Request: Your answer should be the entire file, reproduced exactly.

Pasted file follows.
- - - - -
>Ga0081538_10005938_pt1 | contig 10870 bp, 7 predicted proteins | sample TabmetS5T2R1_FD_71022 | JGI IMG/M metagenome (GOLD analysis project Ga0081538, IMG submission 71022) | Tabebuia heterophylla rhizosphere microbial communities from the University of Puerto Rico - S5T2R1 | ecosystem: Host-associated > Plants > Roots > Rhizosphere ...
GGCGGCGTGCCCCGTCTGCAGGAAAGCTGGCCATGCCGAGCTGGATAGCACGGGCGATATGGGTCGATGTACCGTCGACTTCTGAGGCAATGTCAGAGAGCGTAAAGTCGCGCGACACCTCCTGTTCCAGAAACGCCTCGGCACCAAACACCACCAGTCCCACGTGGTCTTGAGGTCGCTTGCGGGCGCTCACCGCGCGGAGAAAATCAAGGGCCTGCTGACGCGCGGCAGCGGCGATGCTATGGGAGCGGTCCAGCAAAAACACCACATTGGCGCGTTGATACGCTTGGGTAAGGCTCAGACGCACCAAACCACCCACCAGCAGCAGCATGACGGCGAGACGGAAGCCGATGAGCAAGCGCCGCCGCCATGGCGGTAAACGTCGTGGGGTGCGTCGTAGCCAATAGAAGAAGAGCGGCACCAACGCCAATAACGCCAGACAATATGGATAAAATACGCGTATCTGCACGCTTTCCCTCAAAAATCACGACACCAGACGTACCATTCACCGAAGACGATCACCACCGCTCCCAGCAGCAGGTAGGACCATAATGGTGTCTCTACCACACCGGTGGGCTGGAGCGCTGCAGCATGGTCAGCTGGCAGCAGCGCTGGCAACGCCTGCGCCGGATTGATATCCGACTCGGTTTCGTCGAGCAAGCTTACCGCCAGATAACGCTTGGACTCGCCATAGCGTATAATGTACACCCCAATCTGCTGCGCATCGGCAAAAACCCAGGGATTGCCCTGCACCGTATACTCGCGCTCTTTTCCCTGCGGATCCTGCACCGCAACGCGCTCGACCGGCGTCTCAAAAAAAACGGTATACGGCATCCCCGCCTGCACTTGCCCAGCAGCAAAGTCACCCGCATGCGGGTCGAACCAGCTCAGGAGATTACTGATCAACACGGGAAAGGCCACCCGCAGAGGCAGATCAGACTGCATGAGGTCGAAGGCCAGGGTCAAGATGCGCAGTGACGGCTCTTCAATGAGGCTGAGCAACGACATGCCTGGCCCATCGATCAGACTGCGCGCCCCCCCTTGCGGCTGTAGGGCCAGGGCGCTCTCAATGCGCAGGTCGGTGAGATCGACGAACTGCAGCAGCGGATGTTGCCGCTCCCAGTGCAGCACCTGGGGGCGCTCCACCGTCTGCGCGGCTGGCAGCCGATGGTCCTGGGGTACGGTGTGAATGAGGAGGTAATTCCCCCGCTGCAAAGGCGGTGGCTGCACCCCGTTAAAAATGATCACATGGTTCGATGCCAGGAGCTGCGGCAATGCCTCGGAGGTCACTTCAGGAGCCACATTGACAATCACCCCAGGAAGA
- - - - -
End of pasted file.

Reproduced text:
>Ga0081538_10005938_pt1 | contig 10870 bp, 7 predicted proteins | sample TabmetS5T2R1_FD_71022 | JGI IMG/M metagenome (GOLD analysis project Ga0081538, IMG submission 71022) | Tabebuia heterophylla rhizosphere microbial communities from the University of Puerto Rico - S5T2R1 | ecosystem: Host-associated > Plants > Roots > Rhizosphere ...
GGCGGCGTGCCCCGTCTGCAGGAAAGCTGGCCATGCCGAGCTGGATAGCACGGGCGATATGGGTCGATGTACCGTCGACTTCTGAGGCAATGTCAGAGAGCGTAAAGTCGCGCGACACCTCCTGTTCCAGAAACGCCTCGGCACCAAACACCACCAGTCCCACGTGGTCTTGAGGTCGCTTGCGGGCGCTCACCGCGCGGAGAAAATCAAGGGCCTGCTGACGCGCGGCAGCGGCGATGCTATGGGAGCGGTCCAGCAAAAACACCACATTGGCGCGTTGATACGCTTGGGTAAGGCTCAGACGCACCAAACCACCCACCAGCAGCAGCATGACGGCGAGACGGAAGCCGATGAGCAAGCGCCGCCGCCATGGCGGTAAACGTCGTGGGGTGCGTCGTAGCCAATAGAAGAAGAGCGGCACCAACGCCAATAACGCCAGACAATATGGATAAAATACGCGTATCTGCACGCTTTCCCTCAAAAATCACGACACCAGACGTACCATTCACCGAAGACGATCACCACCGCTCCCAGCAGCAGGTAGGACCATAATGGTGTCTCTACCACACCGGTGGGCTGGAGCGCTGCAGCATGGTCAGCTGGCAGCAGCGCTGGCAACGCCTGCGCCGGATTGATATCCGACTCGGTTTCGTCGAGCAAGCTTACCGCCAGATAACGCTTGGACTCGCCATAGCGTATAATGTACACCCCAATCTGCTGCGCATCGGCAAAAACCCAGGGATTGCCCTGCACCGTATACTCGCGCTCTTTTCCCTGCGGATCCTGCACCGCAACGCGCTCGACCGGCGTCTCAAAAAAAACGGTATACGGCATCCCCGCCTGCACTTGCCCAGCAGCAAAGTCACCCGCATGCGGGTCGAACCAGCTCAGGAGATTACTGATCAACACGGGAAAGGCCACCCGCAGAGGCAGATCAGACTGCATGAGGTCGAAGGCCAGGGTCAAGATGCGCAGTGACGGCTCTTCAATGAGGCTGAGCAACGACATGCCTGGCCCATCGATCAGACTGCGCGCCCCCCCTTGCGGCTGTAGGGCCAGGGCGCTCTCAATGCGCAGGTCGGTGAGATCGACGAACTGCAGCAGCGGATGTTGCCGCTCCCAGTGCAGCACCTGGGGGCGCTCCACCGTCTGCGCGGCTGGCAGCCGATGGTCCTGGGGTACGGTGTGAATGAGGAGGTAATTCCCCCGCTGCAAAGGCGGTGGCTGCACCCCGTTAAAAATGATCACATGGTTCGATGCCAGGAGCTGCGGCAATGCCTCGGAGGTCACTTCAGGAGCCACATTGACAATCACCCCAGGAAGA